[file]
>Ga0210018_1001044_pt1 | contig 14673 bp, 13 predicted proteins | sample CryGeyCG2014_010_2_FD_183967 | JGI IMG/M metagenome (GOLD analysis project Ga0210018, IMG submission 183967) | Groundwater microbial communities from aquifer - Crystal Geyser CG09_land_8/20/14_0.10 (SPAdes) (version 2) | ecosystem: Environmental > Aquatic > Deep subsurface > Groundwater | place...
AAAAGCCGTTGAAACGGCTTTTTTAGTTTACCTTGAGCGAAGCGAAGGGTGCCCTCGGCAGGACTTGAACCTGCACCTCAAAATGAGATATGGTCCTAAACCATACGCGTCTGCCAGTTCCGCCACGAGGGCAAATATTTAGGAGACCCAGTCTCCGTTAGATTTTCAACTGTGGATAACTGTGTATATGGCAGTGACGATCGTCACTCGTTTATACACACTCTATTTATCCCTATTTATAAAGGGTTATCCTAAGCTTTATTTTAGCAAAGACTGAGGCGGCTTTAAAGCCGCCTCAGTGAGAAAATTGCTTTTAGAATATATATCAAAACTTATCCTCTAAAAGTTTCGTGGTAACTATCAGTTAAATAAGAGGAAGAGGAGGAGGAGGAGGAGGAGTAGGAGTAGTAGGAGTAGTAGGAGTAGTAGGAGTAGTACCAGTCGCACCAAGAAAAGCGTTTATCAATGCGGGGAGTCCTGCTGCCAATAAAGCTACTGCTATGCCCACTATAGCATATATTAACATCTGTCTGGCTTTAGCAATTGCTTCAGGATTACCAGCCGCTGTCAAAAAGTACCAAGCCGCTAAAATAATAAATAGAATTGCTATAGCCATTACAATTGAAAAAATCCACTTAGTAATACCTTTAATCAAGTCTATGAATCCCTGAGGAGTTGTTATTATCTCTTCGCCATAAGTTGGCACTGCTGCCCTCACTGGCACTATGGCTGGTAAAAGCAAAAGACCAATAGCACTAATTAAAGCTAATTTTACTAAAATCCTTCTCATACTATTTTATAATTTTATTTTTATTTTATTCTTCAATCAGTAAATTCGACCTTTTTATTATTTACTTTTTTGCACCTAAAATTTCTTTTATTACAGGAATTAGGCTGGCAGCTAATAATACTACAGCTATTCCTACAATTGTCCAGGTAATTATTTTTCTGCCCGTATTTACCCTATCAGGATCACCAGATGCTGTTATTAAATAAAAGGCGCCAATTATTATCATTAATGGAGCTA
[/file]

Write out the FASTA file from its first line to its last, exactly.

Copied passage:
>Ga0210018_1001044_pt1 | contig 14673 bp, 13 predicted proteins | sample CryGeyCG2014_010_2_FD_183967 | JGI IMG/M metagenome (GOLD analysis project Ga0210018, IMG submission 183967) | Groundwater microbial communities from aquifer - Crystal Geyser CG09_land_8/20/14_0.10 (SPAdes) (version 2) | ecosystem: Environmental > Aquatic > Deep subsurface > Groundwater | place...
AAAAGCCGTTGAAACGGCTTTTTTAGTTTACCTTGAGCGAAGCGAAGGGTGCCCTCGGCAGGACTTGAACCTGCACCTCAAAATGAGATATGGTCCTAAACCATACGCGTCTGCCAGTTCCGCCACGAGGGCAAATATTTAGGAGACCCAGTCTCCGTTAGATTTTCAACTGTGGATAACTGTGTATATGGCAGTGACGATCGTCACTCGTTTATACACACTCTATTTATCCCTATTTATAAAGGGTTATCCTAAGCTTTATTTTAGCAAAGACTGAGGCGGCTTTAAAGCCGCCTCAGTGAGAAAATTGCTTTTAGAATATATATCAAAACTTATCCTCTAAAAGTTTCGTGGTAACTATCAGTTAAATAAGAGGAAGAGGAGGAGGAGGAGGAGGAGTAGGAGTAGTAGGAGTAGTAGGAGTAGTAGGAGTAGTACCAGTCGCACCAAGAAAAGCGTTTATCAATGCGGGGAGTCCTGCTGCCAATAAAGCTACTGCTATGCCCACTATAGCATATATTAACATCTGTCTGGCTTTAGCAATTGCTTCAGGATTACCAGCCGCTGTCAAAAAGTACCAAGCCGCTAAAATAATAAATAGAATTGCTATAGCCATTACAATTGAAAAAATCCACTTAGTAATACCTTTAATCAAGTCTATGAATCCCTGAGGAGTTGTTATTATCTCTTCGCCATAAGTTGGCACTGCTGCCCTCACTGGCACTATGGCTGGTAAAAGCAAAAGACCAATAGCACTAATTAAAGCTAATTTTACTAAAATCCTTCTCATACTATTTTATAATTTTATTTTTATTTTATTCTTCAATCAGTAAATTCGACCTTTTTATTATTTACTTTTTTGCACCTAAAATTTCTTTTATTACAGGAATTAGGCTGGCAGCTAATAATACTACAGCTATTCCTACAATTGTCCAGGTAATTATTTTTCTGCCCGTATTTACCCTATCAGGATCACCAGATGCTGTTATTAAATAAAAGGCGCCAATTATTATCATTAATGGAGCTA